One of the biggest questions most Canadian fleet owners have is how electric vehicles will perform in winter conditions. 

The good news is that electric vehicles start more reliably in winter than their gas or diesel cousins. Another bonus: you can heat the cabin to a toasty temperature and defrost the vehicle while it’s plugged into a charger, without having to worry about exhaust while idling. On the other hand, even heat-pump-equipped electric vehicles will lose some of their range in the winter once the temperature drops below -5ºC, and most will lose closer to 45 per cent at -20ºC. You may also see the motor consuming more power on days when very icy conditions reduce traction.

Manufacturers like Mercedes-Benz road-test their electric vehicles in winter
The next generation Mercedes-Benz eSprinter (coming to Canada in 2023) underwent winter endurance tests. Photo: Mercedes-Benz

Why do EVs lose range in winter?

There is a standard range curve that follows temperature that applies to all EVs. Geotab, a telematics company that tracks EV data, found that below 0ºC, vehicles typically start to lose about 20 per cent of their range and bottom out at -25ºC with as much as 50 per cent loss of range. This is primarily due to the auxiliary power required to keep the cabin warm.

Here’s why cabin conditioning is such a range-limiter: “It takes 5 kilowatts (kW) of power to run the powertrain of an electric vehicle,” says Matt Stevens, advisor for sustainability projects at Geotab. “The reason electric vehicles typically lose 50 per cent of their range in winter is that you need an additional 5 kW to heat the air in the cabin, on top of the 5 kW going to the wheels.” (Stevens has some tips on how to tackle this problem below.)

Fast facts: Batteries and temperature

Battery performance is also affected by temperature – and the optimal operating temperature for an EV battery is between 15ºC and 25ºC. Most EVs have a battery thermal management system and as the battery warms up, the EV will recover range.

Winter range in the real world

To give you a sense of how this might affect fleet operations in real life, we spoke to several fleet operators. Metro Supply Chain uses Class 3 box trucks from Lion Electric for its deliveries. Metro Supply Chain’s summertime range was 320 kilometres, but range dropped to 250–275 kilometres in Montreal in winter. This is still more than enough to handle the truck’s 200-kilometre maximum daily route.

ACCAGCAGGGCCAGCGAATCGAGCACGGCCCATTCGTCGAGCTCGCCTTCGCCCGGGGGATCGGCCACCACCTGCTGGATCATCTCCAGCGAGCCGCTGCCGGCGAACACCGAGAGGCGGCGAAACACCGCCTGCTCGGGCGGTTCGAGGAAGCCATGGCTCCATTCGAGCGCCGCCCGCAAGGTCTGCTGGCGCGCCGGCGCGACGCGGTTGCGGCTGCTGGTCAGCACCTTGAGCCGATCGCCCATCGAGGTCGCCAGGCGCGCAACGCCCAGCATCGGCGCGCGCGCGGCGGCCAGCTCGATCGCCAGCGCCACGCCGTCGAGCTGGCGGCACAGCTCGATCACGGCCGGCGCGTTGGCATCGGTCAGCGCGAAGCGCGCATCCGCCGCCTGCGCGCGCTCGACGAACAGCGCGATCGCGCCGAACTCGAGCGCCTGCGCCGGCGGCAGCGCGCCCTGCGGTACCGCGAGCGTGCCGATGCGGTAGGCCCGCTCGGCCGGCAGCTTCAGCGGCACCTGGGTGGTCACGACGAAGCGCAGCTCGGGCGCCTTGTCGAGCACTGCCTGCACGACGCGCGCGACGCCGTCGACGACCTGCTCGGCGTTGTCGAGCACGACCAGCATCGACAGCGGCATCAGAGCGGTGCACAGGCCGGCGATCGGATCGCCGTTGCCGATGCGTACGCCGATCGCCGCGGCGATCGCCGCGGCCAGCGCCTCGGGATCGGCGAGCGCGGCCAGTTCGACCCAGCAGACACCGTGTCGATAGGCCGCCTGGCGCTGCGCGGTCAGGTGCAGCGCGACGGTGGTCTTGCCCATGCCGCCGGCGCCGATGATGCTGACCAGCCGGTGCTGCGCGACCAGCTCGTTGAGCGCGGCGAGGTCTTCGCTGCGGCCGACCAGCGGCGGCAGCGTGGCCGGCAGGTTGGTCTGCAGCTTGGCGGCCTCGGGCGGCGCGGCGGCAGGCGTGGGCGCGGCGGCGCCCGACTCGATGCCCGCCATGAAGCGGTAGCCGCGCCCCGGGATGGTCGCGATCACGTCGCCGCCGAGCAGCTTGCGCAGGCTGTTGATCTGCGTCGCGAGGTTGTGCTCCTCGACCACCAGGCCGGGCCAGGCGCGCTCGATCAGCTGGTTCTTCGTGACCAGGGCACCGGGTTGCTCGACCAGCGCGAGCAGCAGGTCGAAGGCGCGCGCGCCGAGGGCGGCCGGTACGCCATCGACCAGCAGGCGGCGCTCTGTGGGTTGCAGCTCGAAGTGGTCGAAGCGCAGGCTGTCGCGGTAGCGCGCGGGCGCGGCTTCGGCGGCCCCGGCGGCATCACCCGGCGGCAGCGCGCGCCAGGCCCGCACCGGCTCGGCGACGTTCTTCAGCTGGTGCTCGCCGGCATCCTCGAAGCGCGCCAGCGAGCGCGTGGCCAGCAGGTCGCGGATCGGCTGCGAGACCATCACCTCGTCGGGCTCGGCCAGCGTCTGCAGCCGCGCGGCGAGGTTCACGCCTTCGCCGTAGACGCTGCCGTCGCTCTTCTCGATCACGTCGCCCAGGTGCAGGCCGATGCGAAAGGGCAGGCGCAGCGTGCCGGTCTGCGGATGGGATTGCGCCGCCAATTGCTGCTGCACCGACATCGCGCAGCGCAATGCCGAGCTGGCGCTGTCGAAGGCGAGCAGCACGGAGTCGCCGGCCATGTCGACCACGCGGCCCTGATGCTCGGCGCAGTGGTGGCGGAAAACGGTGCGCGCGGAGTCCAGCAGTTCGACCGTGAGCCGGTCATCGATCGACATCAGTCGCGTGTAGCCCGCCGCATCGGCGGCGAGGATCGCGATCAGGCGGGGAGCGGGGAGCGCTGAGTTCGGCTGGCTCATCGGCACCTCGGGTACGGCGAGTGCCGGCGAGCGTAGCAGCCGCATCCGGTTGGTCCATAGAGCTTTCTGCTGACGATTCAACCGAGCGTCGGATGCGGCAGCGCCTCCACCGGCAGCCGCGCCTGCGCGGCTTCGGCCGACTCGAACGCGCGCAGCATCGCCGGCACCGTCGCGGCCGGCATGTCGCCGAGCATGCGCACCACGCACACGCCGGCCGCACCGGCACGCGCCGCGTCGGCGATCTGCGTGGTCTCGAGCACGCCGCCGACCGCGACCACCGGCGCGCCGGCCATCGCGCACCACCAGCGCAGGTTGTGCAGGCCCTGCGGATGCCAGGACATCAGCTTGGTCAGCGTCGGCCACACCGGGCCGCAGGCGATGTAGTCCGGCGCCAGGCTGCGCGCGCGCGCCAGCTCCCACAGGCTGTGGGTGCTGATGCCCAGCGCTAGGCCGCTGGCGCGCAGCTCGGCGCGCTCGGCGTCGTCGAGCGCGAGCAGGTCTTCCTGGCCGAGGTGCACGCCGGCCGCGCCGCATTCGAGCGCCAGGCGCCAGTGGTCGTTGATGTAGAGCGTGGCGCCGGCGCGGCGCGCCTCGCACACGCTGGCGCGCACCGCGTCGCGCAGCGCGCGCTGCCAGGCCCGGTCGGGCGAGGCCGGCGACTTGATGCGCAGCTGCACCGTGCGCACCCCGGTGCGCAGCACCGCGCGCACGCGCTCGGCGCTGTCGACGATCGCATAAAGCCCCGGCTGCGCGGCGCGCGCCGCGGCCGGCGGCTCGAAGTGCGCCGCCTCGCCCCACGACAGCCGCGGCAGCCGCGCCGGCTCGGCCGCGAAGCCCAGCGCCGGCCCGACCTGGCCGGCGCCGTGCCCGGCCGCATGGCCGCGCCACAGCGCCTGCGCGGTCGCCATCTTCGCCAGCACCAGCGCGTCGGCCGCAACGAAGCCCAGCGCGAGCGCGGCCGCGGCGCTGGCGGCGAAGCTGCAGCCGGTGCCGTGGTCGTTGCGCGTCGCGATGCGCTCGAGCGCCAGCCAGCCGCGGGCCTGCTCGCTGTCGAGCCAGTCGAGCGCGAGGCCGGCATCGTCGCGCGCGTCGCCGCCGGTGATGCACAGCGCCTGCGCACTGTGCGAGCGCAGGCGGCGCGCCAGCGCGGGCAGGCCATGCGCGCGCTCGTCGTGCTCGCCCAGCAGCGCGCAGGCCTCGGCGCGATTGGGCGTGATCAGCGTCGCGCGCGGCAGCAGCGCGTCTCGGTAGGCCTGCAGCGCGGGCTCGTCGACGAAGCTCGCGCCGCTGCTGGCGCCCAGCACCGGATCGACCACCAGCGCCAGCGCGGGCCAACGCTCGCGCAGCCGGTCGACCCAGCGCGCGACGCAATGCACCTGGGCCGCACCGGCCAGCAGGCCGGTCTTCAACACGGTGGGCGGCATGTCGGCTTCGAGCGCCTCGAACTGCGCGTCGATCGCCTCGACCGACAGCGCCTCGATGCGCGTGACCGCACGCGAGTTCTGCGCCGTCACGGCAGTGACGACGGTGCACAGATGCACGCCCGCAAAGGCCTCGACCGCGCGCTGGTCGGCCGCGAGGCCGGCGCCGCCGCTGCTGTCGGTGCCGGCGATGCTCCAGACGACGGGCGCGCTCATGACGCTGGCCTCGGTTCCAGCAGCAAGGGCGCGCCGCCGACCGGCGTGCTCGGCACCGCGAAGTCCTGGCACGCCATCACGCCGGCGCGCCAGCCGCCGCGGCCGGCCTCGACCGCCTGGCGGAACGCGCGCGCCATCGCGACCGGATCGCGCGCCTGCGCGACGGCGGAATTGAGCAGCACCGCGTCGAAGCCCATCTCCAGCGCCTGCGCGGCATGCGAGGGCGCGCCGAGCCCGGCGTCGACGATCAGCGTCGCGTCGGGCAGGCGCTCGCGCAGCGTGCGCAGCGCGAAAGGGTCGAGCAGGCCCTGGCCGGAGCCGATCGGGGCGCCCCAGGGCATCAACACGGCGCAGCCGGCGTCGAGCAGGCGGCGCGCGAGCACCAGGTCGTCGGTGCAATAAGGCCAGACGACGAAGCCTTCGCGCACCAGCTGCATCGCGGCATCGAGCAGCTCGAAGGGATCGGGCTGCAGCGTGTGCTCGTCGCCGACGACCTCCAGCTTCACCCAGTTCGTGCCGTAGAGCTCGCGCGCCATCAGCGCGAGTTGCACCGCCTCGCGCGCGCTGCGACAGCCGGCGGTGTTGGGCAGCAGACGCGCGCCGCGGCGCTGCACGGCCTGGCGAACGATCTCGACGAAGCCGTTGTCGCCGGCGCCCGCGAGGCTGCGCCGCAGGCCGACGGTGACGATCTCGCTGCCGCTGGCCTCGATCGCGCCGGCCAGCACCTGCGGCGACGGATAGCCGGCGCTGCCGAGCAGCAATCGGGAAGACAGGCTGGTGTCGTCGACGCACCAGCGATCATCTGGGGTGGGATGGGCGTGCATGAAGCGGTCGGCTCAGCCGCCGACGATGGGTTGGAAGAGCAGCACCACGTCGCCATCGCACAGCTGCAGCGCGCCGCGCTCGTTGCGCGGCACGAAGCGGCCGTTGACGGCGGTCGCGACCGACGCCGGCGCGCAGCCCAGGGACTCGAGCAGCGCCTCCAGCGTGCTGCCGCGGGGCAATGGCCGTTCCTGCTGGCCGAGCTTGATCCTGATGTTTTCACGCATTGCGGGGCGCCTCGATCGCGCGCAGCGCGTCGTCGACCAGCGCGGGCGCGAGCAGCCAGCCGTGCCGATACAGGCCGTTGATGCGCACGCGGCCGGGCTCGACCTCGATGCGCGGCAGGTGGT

Videotron, an internet and cable provider, runs its fleet of Ford E-Transits on 40- to 50-kilometre city routes. That means Videotron technicians have a comfy cushion to get back to base, even if their 203-kilometre-rated vans drop in range on the coldest days. The experts’ recommendation is to plan your vehicles’ duty cycles based on local winter conditions — not spring or fall.   

Lion Electric trucks are made in Saint-Jérôme, Quebec. Photo: Lion Electric

Expert tips to maintain winter range

Since winter range is most affected by the need to keep the driver warm, use these best practices to reduce the drain on auxiliary battery power in cold weather. 

  • Preheat the cabin. “The curve for heating curves downward,” says Matt Stevens. “So if you pre-condition the cabin, you’re using grid energy when the curve for energy required for heat (or cooling) is at its highest, which helps for the first 40 kilometres or so of driving (depending on the temperature). You’re also heating the powertrain, including the battery.” Remember: Since there are no tail-pipe emissions, you can do this even with the vehicle parked indoors. Most EVs are designed to pre-heat while plugged in and you can automate this critical step.1
  • Use the vehicle’s heated seats and steering wheel instead. “If heating the cabin air requires 5000 watts, heating the seat only requires 40 W and the wheel an additional 15 W,” says Stevens. “So if you can use the seat heater and heat the wheel first, you’re using 55 W instead of 5000 W, which is a huge difference.” 
  • Precondition the battery. Batteries operate best in an optimal temperature range as mentioned above. Along with warming the cabin before departing for the day, ensure the battery is also preconditioned.
  • Plug in when you can. Condition the cabin and battery again if you’re stopping at a warehouse or workplace.
  • Build your fleet with heat-pump equipped vehicles. Heat pumps use about half the power of a common car heater, but become much less effective below temperatures of -5ºC. “For last-mile delivery, when the peak season is November through the December holidays, heat pumps are great,” says Stevens. “That’s when that kind of fleet is going to be using its vehicles the most. So maybe the range drop in January/February isn’t as big a problem as we think it is.”
Heat pump

A heat pump uses compression to change the temperature of air and heat and cool your EV. The pump heats air by compressing it, and can also cool air by expanding it. Heat pumps are much more efficient than traditional heaters or air conditioners, but become ineffective below -5ºC.2

  • Design routes that require less stopping. Both battery and cabin will cool down during stops — and every time you open the cabin door. (Unfortunately, this tip isn’t relevant for delivery drivers!)
  • Adopt a more conservative driving style. Avoid winter driving foibles such as spinning the tires.
  • Limit use of the battery warming feature while on the road. If you don’t plan on public charging, turn off this feature as it’s designed to optimize the vehicle’s battery for fast-charging.  

Test what you’ve learned about EVs in the quick quiz below, then move on to Lesson 2: Understanding the total cost of EV ownership.

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